Yet on October 10, 2003, Limbaugh announced that he was addicted to prescription pain medication. His former housekeeper revealed Rush had been to detox at least twice prior to his revelation and subsequent entry into a 30 day rehabilitation program. Yet despite his admission that he was an addict, despite the fact that there is no possible way he did NOT break the law, Rush is still a free man. He's fighting any attempts to bring him to justice and, ironically, it is the ACLU— an organization he has lambasted too many times to count— that has come to his rescue by stating that the police siezure of Rush's medical records was an invasion of privacy. Limbaugh spent no time in jail for his illegal drug use but was put on probation of sorts. When Rush was stopped at the Palm Beach, Florida airport in the summer of 2006 carrying a bottle of Viagra that was prescribed to his doctor, he may have violated the terms of his plea agreement in that case. But he won't be facing any charges because of it. More hypocrisy.
Rush considers himself an entertainer who has caught the ear of millions— estimates say that there are 20 million listeners to Rush every week. But there's no denying that his show has helped popularize the agenda of the radical religious right and the neo-conservative movement. In fact, the Republicans in Congress were so indebted to Limbaugh that they made him an honorary member after they won control of the House in 1994. When ABC/ESPN made Rush a commentator on their Sunday NFL pregame show, it seemed to boost Rush's claim that he was merely an entertainer. But after he made comments about Donovan McNabb that suggested McNabb's success was due to the fact that the NFL and the media wanted a black quarterback to succeed, he once again entered the political arena. Despite ABC/ESPN telling him his comments were insensitive and inappropriate, he refused to apologize. In fact, he suggested that the uproar that his comments caused was due to the simple fact that he was right! (Rush eventually resigned from his post at ESPN.) This entire episode highlights so well the seeming inability of anyone connected to the RRR to admit to making a mistake and/or to take personal responsibility for their actions.
Earlier this year, Rush put forth the unfounded rumors (which were later shown to be untrue) that the Democratic party had coached at least two widows whose husbands had died on 9/11 to speak out against Bush as part of a smear campaign designed to influence the election. It turns out that these widows were part of an organization that had formed shortly after 9/11 that wanted to find out, among other things, why we had been so unprepared, why we had not followed protocol for planes that turn off their transponders and why we had failed to stop the other three planes after the first one hit. These widows have been seeking answers to these questions for years and are angry at the stone-walling that Bush and his administration are guilty of. Their organization is the one that created the talking points and funded the commercials. Yet no apology was forthcoming from Limbaugh. Again we see the inability to take personal responsibility for one's actions.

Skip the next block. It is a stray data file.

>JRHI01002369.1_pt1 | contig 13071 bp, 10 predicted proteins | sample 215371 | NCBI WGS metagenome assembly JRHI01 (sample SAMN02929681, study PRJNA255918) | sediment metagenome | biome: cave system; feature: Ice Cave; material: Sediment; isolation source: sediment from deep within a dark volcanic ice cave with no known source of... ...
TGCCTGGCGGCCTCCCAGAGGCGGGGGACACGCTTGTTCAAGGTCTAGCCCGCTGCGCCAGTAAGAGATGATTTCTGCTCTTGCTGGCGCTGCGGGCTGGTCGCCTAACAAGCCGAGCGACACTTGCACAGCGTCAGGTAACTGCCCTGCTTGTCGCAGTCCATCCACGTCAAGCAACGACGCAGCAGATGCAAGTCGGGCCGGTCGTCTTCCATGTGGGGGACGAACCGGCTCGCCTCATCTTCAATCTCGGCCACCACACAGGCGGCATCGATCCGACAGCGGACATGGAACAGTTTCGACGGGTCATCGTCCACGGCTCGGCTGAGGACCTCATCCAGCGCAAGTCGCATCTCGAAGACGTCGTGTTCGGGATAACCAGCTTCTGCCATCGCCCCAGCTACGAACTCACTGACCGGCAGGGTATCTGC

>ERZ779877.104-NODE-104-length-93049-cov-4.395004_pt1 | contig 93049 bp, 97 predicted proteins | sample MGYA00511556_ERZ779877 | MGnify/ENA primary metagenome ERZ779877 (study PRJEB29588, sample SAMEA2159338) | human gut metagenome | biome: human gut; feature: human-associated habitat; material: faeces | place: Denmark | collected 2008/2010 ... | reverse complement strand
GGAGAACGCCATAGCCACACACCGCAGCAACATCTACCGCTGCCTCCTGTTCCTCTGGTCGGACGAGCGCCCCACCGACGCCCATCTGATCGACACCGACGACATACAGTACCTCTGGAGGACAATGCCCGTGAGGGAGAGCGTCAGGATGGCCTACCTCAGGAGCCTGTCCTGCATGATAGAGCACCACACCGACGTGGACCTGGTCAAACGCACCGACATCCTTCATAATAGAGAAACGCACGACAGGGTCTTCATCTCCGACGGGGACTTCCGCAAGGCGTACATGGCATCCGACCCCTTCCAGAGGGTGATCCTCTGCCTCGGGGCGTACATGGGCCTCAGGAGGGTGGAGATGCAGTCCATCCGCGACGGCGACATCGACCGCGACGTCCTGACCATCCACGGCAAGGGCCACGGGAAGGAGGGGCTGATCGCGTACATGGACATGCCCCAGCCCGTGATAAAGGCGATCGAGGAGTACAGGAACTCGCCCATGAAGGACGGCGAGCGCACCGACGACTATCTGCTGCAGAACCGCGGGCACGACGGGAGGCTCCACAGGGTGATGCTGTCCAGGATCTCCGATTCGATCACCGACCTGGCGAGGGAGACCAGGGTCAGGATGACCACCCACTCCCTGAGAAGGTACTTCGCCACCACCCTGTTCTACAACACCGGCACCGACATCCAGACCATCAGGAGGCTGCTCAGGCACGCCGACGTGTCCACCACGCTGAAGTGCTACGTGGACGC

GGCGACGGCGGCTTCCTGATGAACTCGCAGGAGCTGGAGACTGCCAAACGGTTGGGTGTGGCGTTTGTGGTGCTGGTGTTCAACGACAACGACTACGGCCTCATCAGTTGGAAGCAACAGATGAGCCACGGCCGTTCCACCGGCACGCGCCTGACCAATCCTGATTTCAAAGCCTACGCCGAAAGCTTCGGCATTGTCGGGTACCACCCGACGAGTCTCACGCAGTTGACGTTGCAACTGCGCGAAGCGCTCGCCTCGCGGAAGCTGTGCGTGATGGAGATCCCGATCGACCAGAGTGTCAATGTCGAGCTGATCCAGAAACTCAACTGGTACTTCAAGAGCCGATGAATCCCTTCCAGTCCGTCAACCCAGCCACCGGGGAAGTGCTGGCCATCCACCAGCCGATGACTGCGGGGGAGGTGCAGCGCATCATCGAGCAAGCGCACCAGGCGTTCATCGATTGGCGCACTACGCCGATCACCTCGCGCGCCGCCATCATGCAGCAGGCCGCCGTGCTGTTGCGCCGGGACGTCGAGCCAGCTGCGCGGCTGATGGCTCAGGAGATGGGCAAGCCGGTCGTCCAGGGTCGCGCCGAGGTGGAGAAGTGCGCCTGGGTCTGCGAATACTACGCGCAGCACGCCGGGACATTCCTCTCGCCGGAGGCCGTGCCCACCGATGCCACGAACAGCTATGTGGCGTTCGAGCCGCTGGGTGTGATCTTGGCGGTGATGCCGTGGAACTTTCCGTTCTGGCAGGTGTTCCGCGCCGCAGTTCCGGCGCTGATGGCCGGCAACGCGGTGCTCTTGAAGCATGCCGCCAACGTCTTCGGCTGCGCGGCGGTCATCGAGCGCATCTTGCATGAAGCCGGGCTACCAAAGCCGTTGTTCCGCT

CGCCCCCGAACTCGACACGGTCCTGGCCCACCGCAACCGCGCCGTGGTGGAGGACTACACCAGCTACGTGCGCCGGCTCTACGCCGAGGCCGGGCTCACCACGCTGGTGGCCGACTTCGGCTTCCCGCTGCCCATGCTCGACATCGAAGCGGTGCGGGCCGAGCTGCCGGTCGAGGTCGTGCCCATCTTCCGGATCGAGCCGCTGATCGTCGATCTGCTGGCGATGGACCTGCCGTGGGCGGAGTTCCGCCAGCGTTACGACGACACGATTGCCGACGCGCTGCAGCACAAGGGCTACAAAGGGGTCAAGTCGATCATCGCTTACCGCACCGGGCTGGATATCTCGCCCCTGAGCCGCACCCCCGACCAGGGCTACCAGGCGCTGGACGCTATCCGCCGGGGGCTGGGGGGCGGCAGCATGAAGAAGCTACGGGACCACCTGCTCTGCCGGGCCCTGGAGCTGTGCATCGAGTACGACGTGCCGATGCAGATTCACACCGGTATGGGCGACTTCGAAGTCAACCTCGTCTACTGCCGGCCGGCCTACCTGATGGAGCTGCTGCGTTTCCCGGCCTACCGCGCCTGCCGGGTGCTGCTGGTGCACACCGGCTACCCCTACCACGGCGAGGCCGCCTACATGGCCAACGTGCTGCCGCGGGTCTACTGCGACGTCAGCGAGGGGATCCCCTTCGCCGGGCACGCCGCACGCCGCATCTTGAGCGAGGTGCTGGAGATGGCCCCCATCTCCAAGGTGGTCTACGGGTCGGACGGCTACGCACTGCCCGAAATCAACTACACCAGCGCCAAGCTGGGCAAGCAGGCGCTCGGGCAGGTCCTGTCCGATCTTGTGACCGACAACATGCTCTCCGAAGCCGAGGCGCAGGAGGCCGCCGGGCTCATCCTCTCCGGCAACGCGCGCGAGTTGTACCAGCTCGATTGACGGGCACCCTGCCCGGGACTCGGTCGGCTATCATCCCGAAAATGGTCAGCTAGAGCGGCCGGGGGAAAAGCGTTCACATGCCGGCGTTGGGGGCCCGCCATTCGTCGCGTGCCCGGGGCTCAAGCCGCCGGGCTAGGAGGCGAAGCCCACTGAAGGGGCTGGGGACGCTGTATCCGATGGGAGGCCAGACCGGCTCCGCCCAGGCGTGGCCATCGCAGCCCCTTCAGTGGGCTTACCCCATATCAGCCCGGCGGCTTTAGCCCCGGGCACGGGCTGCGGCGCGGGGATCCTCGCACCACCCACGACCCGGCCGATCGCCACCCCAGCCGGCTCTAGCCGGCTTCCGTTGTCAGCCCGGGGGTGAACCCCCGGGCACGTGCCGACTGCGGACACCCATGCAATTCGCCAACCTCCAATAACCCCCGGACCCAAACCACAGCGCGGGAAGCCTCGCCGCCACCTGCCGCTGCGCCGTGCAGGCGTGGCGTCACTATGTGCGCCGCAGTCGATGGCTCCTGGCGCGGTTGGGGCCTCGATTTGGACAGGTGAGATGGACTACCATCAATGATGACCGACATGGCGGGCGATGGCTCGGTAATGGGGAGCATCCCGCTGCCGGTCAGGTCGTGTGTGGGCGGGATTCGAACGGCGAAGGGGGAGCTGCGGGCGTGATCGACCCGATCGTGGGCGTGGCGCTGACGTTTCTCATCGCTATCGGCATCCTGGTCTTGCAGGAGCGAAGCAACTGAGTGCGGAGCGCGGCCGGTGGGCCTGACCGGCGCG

The outrage Rush expressed over this false perception of an attack on Bush by two widows of 9/11 was nowhere to be found about a month later when American soldiers not only admitted to but were photographed abusing and humiliating Iraqi prisoners of war. In fact, Limbaugh suggested that the soldiers were simply "blowing off steam." He compared it to a frat initiation ceremony, perhaps forgetting that at a frat initiation, the pledges are there willingly. His entire attitude towards the scandal was "it's no big deal" and he communicated that idea to his 20 million listeners, who are known as dittoheads for a reason. This kind of irresponsibility as well as his obvious grasp of the political power he wields makes Rush's claims to be a mere entertainer simply an excuse to be hateful, hurtful, mean-spirited and outright untruthful without having to apologize. In other words, Rush's popularity and power enable him to be irresponsible without suffering any consequences.
Of course, Rush seems to feel no sympathy for the civilian casualties in Lebanon, only for those in Israel. According to Rush, the civilians in Lebanon should expect to die for supporting a political party that Rush disagrees with. (In Lebanon, Hezbollah is a recognized political party that has seats in the government.) Those same sentiments came from the mouth of another well-known mouthpiece: Osama bin Laden, who suggested that the American public should expect civilian casualties for supporting a corrupt government like the Bush (mis)administration. Like I've said elsewhere, one man's terrorist is another man's freedom fighter.
Why, when the actions of these mouthpieces go so against the grain of the American ideals, when their hypocrisy is exposed over and over again, do so many people still listen to and— worse yet— believe them? For an answer to that, please read my thoughts on the topic.